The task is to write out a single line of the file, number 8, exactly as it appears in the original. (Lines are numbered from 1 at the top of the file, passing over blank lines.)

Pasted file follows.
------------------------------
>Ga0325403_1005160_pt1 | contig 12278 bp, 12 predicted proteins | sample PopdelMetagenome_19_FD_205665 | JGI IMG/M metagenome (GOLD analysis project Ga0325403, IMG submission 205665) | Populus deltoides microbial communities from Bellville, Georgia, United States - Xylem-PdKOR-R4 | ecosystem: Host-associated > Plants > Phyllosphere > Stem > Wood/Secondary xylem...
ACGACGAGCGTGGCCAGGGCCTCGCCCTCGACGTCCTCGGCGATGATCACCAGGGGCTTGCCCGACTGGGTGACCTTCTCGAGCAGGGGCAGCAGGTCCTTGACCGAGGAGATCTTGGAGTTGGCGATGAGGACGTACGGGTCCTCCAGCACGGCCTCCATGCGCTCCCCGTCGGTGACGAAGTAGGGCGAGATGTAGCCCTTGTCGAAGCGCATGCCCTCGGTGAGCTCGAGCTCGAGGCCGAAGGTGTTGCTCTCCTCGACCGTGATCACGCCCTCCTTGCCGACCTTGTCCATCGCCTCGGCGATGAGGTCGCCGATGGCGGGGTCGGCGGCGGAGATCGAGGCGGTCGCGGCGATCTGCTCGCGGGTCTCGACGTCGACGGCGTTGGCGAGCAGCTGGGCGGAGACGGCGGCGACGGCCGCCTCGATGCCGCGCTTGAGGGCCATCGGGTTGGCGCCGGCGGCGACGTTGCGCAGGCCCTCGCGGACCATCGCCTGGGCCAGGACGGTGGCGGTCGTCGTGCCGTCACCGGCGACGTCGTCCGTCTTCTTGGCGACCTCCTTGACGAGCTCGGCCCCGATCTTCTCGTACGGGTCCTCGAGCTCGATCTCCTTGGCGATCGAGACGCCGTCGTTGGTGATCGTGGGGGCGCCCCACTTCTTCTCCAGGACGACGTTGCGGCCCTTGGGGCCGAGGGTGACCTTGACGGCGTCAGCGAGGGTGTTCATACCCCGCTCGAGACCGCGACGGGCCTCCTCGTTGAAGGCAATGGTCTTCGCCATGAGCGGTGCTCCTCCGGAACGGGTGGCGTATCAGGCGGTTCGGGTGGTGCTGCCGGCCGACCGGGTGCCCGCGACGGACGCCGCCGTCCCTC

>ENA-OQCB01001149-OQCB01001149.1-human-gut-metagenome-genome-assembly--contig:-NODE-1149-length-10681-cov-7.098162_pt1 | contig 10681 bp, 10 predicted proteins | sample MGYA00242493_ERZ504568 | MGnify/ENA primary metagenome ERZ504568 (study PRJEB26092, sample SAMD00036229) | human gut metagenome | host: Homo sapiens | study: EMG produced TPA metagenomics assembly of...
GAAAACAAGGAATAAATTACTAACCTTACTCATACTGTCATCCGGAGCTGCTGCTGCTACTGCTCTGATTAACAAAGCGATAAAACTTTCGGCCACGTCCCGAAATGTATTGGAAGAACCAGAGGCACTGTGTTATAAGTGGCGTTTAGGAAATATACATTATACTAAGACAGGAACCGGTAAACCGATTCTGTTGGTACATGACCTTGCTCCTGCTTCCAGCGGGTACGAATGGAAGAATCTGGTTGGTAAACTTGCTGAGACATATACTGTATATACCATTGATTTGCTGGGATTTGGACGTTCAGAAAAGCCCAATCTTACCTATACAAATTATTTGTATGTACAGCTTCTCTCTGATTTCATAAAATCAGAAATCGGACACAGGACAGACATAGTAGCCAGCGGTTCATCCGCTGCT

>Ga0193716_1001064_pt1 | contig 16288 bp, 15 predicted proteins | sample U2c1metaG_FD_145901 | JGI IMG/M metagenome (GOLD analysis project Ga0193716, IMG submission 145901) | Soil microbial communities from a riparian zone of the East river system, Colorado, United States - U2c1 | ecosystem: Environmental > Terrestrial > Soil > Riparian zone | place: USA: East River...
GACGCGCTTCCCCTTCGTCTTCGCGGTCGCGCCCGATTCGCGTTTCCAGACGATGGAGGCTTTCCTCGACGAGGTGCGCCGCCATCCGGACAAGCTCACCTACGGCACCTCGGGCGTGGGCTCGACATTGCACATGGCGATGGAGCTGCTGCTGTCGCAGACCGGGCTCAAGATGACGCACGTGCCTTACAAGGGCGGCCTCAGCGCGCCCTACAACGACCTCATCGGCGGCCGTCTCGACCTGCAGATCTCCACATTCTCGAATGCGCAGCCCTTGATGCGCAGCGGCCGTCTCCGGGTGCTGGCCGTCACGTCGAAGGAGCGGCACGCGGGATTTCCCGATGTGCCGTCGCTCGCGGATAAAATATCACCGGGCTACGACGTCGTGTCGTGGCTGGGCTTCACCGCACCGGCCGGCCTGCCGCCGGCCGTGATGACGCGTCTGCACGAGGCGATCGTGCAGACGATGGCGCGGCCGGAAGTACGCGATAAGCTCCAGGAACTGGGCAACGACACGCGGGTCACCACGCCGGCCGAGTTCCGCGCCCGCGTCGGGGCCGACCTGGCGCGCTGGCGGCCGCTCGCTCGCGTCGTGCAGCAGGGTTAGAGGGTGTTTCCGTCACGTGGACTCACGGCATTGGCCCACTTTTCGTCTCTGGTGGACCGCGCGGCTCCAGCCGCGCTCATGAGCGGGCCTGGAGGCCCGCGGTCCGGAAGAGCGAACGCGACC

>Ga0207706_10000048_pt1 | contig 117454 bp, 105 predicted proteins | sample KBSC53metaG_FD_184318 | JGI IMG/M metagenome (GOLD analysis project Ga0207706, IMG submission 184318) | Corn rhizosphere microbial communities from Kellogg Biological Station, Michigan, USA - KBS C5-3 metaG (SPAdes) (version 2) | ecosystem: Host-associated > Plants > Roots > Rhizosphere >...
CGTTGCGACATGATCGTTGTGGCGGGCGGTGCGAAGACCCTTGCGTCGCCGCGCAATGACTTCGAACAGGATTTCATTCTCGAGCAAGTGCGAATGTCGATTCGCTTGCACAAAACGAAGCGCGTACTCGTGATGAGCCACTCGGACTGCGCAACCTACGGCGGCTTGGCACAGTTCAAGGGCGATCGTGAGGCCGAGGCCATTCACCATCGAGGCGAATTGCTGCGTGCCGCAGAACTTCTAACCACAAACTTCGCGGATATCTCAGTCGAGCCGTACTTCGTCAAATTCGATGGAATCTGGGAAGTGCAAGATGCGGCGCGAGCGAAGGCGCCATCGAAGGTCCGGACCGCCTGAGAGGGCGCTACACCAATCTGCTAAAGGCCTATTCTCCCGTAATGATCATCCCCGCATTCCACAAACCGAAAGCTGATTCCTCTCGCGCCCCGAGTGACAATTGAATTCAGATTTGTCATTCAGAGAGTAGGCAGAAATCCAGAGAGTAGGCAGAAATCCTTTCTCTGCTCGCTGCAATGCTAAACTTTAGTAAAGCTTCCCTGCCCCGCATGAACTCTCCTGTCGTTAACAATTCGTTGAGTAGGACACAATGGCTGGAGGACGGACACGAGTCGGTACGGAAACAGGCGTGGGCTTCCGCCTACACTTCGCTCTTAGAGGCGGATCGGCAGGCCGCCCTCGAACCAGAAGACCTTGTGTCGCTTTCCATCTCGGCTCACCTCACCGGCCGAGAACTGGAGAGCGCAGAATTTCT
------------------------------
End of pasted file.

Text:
CGTTGCGACATGATCGTTGTGGCGGGCGGTGCGAAGACCCTTGCGTCGCCGCGCAATGACTTCGAACAGGATTTCATTCTCGAGCAAGTGCGAATGTCGATTCGCTTGCACAAAACGAAGCGCGTACTCGTGATGAGCCACTCGGACTGCGCAACCTACGGCGGCTTGGCACAGTTCAAGGGCGATCGTGAGGCCGAGGCCATTCACCATCGAGGCGAATTGCTGCGTGCCGCAGAACTTCTAACCACAAACTTCGCGGATATCTCAGTCGAGCCGTACTTCGTCAAATTCGATGGAATCTGGGAAGTGCAAGATGCGGCGCGAGCGAAGGCGCCATCGAAGGTCCGGACCGCCTGAGAGGGCGCTACACCAATCTGCTAAAGGCCTATTCTCCCGTAATGATCATCCCCGCATTCCACAAACCGAAAGCTGATTCCTCTCGCGCCCCGAGTGACAATTGAATTCAGATTTGTCATTCAGAGAGTAGGCAGAAATCCAGAGAGTAGGCAGAAATCCTTTCTCTGCTCGCTGCAATGCTAAACTTTAGTAAAGCTTCCCTGCCCCGCATGAACTCTCCTGTCGTTAACAATTCGTTGAGTAGGACACAATGGCTGGAGGACGGACACGAGTCGGTACGGAAACAGGCGTGGGCTTCCGCCTACACTTCGCTCTTAGAGGCGGATCGGCAGGCCGCCCTCGAACCAGAAGACCTTGTGTCGCTTTCCATCTCGGCTCACCTCACCGGCCGAGAACTGGAGAGCGCAGAATTTCT